Evelyn W. McIntosh, a retired Baltimore public schools educator whose career spanned more than three decades and who also owned and operated a boutique, died Feb. 5 in her sleep at Northwest Hospital in Randallstown. The Windsor Mill resident was 86.
“I always called her ‘The Missionary’ because she was always reaching out to help people,” said Doris Graham, a Baltimore public schools educator and friend for more than four decades. “Not only did she help those in education, but she also reached out to those in need in the community.”
Reginald C. “Reggie” Robinson retired from city public schools in 2011 as director of special education administrative services.
“Evelyn was a dedicated worker who was strong-willed and committed to her job, family, church and community,” Mr. Robinson said. “Her commitment working with special education students was very evident in her work. She had compassion and patience.”
The former Evelyn White, daughter of Gus White, a merchant seaman and foundry worker, and his wife, Louise Hamilton White, a homemaker, was born and raised in Savannah, Georgia, where she graduated from Alfred E. Beach High School.
Ms. McIntosh earned a bachelor’s degree in elementary education in 1955 from Johnson C. Smith University in Charlotte, North Carolina, where she was a member and president of Delta Sigma Theta sorority. She earned a master’s degree in education from what is now Coppin State University and did additional graduate studies at the University of Maryland, College Park.
She began her teaching career in Lexington, North Carolina, public schools, and after teaching for a year in Savannah public schools moved to Baltimore in 1961 and began her 33-year career teaching in city public schools the next year.
Ms. McIntosh held a variety of positions after starting as a classroom teacher, becoming a senior teacher, master teacher, supervising teacher, demonstration teacher and educational assistant, and as a liaison assigned to school headquarters who worked with special-needs children and their parents.
It wasn’t uncommon for Ms. McIntosh to have a caseload of 300 students, reported The Baltimore Sun in 1991.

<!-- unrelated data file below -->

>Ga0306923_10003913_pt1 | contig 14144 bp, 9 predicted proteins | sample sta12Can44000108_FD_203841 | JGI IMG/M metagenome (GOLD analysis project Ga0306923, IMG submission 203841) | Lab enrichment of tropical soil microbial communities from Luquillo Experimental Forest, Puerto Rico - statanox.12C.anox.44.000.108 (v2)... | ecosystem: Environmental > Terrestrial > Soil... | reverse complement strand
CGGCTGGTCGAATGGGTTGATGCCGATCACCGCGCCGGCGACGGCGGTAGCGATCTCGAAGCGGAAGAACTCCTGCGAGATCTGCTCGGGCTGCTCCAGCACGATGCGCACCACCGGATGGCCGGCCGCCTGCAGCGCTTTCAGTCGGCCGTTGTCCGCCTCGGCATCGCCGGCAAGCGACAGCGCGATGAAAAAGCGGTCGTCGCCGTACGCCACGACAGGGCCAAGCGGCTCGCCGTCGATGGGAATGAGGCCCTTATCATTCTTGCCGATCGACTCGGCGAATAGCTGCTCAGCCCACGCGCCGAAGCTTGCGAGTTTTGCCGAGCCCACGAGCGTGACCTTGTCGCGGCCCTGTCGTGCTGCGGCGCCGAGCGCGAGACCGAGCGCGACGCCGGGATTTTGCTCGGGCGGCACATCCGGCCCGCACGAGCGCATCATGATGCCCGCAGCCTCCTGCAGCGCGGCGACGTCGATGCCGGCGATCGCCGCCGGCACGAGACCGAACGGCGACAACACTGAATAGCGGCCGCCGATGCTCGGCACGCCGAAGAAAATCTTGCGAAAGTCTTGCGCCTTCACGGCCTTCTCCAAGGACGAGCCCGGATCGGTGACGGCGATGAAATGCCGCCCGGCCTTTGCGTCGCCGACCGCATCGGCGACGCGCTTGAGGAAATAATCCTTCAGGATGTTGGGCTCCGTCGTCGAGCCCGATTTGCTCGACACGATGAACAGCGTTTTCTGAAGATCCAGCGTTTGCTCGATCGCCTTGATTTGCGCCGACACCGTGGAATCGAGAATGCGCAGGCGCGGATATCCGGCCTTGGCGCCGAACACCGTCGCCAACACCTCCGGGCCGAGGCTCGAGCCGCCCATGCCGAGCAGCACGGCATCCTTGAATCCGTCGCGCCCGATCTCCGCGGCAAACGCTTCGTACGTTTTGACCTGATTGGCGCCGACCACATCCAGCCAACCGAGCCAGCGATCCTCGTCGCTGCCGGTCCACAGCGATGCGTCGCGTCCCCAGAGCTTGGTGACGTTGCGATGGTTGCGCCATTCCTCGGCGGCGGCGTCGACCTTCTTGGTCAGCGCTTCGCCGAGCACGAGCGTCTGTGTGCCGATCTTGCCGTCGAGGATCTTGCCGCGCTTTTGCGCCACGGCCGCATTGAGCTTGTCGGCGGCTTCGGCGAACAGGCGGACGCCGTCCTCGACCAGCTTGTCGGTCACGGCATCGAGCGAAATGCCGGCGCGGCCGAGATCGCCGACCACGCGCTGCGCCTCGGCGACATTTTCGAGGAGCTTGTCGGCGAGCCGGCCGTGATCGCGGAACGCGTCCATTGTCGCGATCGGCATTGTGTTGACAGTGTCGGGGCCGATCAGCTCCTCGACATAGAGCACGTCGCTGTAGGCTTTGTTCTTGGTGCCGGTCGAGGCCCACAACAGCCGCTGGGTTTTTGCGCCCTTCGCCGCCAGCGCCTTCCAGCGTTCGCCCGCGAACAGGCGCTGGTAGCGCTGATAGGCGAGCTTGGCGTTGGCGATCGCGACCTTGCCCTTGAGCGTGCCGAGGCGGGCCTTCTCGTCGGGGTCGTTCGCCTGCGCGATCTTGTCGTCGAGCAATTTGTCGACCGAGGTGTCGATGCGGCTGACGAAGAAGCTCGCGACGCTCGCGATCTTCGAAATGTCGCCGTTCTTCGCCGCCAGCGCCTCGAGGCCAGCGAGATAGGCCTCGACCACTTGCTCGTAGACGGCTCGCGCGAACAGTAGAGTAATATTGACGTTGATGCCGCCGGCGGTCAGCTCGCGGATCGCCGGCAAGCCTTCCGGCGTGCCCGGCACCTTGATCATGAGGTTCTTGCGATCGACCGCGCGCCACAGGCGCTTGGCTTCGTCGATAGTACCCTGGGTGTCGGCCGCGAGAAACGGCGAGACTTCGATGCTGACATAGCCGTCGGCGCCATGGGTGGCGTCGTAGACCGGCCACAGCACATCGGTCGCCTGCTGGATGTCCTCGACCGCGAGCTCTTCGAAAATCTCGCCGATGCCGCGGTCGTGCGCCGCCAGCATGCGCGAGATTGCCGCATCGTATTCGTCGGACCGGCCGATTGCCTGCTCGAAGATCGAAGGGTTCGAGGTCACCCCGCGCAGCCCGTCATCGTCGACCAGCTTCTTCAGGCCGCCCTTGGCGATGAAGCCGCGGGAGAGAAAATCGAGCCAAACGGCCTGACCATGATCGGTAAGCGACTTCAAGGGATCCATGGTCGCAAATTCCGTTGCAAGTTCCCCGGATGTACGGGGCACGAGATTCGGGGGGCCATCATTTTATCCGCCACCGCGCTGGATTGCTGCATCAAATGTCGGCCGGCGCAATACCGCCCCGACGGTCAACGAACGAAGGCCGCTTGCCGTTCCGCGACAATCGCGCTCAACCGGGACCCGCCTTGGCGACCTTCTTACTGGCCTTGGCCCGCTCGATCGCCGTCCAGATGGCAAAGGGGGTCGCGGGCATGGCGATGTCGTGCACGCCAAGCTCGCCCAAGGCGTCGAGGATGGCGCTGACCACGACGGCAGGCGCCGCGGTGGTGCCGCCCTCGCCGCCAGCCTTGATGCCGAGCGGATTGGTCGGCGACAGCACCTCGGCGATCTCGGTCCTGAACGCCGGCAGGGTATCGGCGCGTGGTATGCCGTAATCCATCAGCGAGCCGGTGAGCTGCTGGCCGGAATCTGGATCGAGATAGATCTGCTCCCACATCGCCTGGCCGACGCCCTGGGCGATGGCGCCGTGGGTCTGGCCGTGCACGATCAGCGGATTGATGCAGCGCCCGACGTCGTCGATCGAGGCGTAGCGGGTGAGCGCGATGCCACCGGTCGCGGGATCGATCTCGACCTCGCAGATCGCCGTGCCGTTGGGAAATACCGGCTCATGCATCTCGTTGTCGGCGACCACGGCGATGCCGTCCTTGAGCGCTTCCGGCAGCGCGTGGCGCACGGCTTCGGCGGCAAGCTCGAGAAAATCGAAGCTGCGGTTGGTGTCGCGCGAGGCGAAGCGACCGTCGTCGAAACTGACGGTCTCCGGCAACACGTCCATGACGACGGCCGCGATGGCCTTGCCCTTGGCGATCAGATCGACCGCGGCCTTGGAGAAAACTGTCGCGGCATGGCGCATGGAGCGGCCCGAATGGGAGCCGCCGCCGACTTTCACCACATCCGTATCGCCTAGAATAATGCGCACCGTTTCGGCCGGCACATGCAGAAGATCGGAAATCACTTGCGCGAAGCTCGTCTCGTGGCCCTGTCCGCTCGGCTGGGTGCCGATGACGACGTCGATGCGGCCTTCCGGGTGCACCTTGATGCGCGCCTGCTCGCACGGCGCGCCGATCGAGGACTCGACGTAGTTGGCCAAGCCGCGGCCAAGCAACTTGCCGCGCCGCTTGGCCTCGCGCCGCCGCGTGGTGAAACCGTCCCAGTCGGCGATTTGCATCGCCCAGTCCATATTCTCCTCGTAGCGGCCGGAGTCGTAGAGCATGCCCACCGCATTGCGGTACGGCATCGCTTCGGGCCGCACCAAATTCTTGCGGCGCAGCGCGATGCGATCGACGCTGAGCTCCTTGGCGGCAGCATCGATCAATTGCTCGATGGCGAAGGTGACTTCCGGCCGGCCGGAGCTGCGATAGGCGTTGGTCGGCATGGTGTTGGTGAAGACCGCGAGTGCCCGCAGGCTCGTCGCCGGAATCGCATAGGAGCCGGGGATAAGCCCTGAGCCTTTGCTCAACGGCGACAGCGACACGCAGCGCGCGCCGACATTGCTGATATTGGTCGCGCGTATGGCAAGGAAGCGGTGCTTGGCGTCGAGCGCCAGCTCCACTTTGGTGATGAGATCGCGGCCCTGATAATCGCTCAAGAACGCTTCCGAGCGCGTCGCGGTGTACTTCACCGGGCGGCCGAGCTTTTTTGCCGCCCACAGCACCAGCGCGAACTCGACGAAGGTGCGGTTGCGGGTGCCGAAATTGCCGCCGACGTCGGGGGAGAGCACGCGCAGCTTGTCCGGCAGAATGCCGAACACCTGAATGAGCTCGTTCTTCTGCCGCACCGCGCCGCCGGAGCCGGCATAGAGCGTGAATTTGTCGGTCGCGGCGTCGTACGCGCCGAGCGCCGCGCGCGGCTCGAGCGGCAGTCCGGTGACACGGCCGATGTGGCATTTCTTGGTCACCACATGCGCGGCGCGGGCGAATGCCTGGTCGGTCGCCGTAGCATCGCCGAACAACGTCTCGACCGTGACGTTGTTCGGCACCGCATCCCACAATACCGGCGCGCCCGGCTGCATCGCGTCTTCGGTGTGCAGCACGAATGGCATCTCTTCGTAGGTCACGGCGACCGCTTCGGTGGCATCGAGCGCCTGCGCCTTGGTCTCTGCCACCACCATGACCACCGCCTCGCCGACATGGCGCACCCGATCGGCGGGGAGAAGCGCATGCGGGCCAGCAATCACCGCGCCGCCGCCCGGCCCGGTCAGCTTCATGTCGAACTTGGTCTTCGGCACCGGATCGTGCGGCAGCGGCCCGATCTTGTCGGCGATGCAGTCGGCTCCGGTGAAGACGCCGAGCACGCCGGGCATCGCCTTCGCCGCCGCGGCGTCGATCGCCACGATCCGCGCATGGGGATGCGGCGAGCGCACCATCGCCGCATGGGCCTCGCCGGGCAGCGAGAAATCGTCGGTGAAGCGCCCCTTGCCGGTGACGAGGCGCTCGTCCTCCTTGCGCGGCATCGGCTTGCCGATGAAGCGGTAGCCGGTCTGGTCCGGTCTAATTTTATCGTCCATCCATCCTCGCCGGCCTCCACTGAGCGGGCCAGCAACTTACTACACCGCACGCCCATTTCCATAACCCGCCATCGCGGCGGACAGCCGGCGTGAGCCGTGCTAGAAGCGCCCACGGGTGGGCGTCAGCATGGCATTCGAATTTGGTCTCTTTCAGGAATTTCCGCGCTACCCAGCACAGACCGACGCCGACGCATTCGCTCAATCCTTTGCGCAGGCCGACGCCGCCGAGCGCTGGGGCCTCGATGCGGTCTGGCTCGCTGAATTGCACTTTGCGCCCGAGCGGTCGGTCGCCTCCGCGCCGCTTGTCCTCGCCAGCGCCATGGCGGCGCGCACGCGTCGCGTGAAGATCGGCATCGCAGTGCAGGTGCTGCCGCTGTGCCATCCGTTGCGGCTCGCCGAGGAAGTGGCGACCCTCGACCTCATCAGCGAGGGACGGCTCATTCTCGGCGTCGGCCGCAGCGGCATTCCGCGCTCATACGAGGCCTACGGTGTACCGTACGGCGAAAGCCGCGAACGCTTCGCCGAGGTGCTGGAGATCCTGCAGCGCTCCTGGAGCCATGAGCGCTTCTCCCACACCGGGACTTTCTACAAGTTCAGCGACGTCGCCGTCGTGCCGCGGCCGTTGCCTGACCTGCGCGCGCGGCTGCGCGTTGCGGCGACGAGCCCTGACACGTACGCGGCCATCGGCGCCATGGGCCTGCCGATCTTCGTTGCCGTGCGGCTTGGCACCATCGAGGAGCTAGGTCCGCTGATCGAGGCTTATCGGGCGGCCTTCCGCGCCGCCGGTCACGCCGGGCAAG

“Evelyn worked in special education and with children who had special needs, and she had a kind and loving personality,” said Ms. Graham, who retired in 2004 from Langston Hughes Elementary School, where she was principal.
“She went out to the nonpublic centers like the Chimes School and the William S. Baer School to make sure that the children were getting the programs they needed under the Individual Education Plan,” Ms. Graham said. “And she determined the kind of services the children would need and made sure those plans were implemented.“
“Evelyn was older than me and called me ‘Little Brother,’ and that’s how she treated me. She treated me like I was a member of her family,” Mr. Robinson said.
Ms. McIntosh retired in 1995.
In addition to her work in city public schools, she worked with Child First Authority Inc. and BUILD — Baltimoreans United In Leadership Development — and served as president of the Cox Education Fund, which provided annual scholarships to local high school students.
Ms. McIntosh was also the owner of Evelyn’s Place, a clothing boutique she operated out of her Washington Avenue home.
She enjoyed playing cards, traveling and shopping.
“She just loved to shop and was a world traveler. Those were her main hobbies,” said Darlene McIntosh, a daughter-in-law who lives in Milford Mill. “She often purchased clothes on her travels that she later sold.”
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She was a longtime member of Trinity Presbyterian Church and was “generally involved in all aspects of church life,” family members said. She had been a deacon moderator and elder and served on numerous committees. She had also been a delegate to the synod from the Presbytery of Baltimore.
In 1957, she married John Robert McIntosh Sr., a life insurance salesperson, who died in 1982.
Funeral services were held Tuesday at the Vaughn Greene Funeral Home in Randallstown.